Firefighters have gained the upper hand on a brush fire on Waialae Nui Ridge, above Kahala.
First responders received several 911 calls at around 2 p.m. Thick smoke could be seen from miles away and flames appeared too close for some homeowners.
“I thought the fire was going the other way, but it came as close as my property line,” said Waialae Nui resident Edwin Motoshige. “Firemen were here so thankfully, yeah, it was okay.”
Twelve companies with 38 personnel responded. Crews centered their efforts along Alaeloa Street and Halekoa Drive.
“When we first got here, the winds were up a little bit. Luckily we had a little help from the elements,” said Capt. Jason Mejia, Honolulu Fire Department. “The winds stopped, and we got some light rain so that definitely helped a little bit.”
But aside from the dry conditions, Mejia says crews also had to deal with something else.
“During our operations, some of our firefighters noticed a drone in the air kind of hovering around right where we were working in our operational areas,” he said.
Once HFD found the drone’s operator, police were called and the drone was forced to land. With Air One overhead and crews on the ground, Mejia said having a drone in the air just isn’t safe.
“Sometimes it gets too close in the way of what we’re trying to do and if there’s a failure of the drone, who knows what could happen,” he said.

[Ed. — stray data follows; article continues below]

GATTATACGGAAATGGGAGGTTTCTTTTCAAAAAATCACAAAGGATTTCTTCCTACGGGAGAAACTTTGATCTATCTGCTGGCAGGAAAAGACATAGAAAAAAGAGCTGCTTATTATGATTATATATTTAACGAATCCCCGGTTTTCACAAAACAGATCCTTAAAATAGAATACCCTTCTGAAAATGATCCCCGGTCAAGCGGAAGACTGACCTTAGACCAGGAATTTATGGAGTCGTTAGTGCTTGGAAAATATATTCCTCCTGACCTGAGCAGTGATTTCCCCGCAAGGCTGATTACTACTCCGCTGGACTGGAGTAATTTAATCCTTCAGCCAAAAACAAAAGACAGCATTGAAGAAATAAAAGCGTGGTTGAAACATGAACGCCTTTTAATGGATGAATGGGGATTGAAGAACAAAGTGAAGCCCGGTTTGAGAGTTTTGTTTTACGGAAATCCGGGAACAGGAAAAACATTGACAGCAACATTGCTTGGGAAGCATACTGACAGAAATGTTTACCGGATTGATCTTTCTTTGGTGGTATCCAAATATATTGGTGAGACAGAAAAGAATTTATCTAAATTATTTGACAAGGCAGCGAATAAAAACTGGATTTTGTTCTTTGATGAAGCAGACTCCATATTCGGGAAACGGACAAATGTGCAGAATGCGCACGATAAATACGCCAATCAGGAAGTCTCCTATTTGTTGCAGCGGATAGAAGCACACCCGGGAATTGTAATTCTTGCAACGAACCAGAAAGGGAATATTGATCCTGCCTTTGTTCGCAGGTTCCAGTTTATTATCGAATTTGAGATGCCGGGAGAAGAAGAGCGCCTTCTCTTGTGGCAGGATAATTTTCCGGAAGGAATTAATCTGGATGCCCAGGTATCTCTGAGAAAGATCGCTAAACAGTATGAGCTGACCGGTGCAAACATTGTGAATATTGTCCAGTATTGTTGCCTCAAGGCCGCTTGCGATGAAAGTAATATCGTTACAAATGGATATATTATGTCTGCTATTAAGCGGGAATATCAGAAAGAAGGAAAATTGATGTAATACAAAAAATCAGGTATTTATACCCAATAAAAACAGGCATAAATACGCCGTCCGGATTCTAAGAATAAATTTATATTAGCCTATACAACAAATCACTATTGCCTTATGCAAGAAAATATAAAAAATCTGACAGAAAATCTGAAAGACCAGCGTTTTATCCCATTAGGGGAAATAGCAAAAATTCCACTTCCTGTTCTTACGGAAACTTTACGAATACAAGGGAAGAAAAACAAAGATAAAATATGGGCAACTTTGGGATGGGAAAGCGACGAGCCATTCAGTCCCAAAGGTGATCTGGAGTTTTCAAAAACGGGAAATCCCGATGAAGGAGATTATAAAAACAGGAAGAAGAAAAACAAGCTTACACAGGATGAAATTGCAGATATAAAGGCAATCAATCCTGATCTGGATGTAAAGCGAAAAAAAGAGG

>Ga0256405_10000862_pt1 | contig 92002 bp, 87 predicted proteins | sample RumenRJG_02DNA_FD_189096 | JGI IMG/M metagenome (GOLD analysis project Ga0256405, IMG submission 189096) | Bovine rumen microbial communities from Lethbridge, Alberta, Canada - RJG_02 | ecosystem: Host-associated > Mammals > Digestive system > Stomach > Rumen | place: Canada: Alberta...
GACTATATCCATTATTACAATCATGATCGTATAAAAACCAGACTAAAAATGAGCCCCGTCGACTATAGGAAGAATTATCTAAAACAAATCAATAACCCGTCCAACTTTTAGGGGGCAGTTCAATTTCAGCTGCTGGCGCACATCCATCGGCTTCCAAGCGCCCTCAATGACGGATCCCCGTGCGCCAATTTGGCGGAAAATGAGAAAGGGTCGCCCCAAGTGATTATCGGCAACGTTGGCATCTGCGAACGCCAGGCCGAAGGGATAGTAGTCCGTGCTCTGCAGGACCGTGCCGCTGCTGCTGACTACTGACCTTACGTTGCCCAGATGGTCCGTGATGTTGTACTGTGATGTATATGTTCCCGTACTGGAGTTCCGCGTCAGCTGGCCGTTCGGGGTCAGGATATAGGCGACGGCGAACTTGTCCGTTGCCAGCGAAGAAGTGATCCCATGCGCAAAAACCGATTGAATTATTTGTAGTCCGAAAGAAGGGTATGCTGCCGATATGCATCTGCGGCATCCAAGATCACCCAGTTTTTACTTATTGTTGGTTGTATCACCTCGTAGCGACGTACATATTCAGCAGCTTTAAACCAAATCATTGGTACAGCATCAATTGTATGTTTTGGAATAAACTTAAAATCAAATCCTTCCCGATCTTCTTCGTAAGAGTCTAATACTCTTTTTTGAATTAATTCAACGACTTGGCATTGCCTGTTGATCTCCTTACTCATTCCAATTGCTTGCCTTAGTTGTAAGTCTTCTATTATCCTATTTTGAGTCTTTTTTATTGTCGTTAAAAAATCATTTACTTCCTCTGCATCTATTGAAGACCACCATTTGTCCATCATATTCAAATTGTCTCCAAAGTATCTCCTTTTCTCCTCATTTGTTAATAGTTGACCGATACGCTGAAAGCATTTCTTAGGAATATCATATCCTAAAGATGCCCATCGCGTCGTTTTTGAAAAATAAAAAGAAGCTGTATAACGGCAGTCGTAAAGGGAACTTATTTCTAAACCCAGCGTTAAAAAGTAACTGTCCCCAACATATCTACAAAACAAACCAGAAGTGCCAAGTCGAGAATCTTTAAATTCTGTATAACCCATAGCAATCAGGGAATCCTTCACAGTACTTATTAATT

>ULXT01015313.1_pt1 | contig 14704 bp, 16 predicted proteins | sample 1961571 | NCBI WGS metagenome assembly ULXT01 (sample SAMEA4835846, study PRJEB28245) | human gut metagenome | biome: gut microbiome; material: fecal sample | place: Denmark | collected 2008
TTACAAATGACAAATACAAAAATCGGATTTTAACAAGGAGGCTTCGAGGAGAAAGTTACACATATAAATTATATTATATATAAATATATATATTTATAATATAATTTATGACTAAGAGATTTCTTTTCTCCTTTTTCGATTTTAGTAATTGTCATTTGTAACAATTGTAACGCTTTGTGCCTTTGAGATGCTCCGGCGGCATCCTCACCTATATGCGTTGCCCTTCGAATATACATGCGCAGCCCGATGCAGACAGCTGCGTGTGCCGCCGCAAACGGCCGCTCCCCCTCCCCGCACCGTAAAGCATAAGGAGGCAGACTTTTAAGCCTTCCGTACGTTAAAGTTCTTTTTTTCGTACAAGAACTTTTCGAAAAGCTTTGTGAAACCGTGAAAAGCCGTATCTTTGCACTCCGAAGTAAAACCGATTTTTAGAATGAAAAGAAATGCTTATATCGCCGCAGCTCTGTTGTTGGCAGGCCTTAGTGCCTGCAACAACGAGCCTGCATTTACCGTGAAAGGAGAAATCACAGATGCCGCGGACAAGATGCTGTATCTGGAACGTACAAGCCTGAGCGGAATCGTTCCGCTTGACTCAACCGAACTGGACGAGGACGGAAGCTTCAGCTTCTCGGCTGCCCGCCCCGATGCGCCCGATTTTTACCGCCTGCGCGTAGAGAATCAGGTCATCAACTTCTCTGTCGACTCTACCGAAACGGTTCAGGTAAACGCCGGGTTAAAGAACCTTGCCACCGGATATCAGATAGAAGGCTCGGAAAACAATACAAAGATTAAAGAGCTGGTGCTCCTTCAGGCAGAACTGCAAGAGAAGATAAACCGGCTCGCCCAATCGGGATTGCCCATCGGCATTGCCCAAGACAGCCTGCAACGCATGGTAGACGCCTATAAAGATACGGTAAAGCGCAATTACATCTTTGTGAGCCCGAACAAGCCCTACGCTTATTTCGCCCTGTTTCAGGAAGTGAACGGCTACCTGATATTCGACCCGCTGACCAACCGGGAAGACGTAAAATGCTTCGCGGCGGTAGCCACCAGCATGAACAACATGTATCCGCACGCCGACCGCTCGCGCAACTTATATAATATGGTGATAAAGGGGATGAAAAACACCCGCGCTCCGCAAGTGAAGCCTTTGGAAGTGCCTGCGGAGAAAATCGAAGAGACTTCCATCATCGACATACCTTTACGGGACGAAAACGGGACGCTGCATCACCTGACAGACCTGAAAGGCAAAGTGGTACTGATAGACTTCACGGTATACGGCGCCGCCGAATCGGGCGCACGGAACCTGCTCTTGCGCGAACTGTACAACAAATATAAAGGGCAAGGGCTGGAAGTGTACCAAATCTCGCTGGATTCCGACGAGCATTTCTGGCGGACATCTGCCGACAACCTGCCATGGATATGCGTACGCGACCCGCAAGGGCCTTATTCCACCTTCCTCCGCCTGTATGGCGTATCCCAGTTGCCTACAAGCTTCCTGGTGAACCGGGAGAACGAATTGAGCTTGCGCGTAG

As of 5 p.m., the fire was considered fully contained and under control. The fire is estimated at three to five acres.
“We have approximately 35 personnel just getting down in the gulch and just providing a lot of manpower to get all the hot spots and chase it down,” Mejia said.
The cause remains under investigation.
No homes were threatened, but firefighters at the scene said the fire impacted power lines along the ridge.
Hawaiian Electric says power was initially cut to 1,050 customers in the area, including parts of Kahala Mall.
The outage occurred at around 2 p.m., about the time the fire started, however HECO has yet to determine whether the two are connected.
Power was restored to most customers by 5:50 p.m.
Because of drought conditions, so far this year over 10,000 acres have already burned from brush fires — twice the number of acres burned during all of 2015.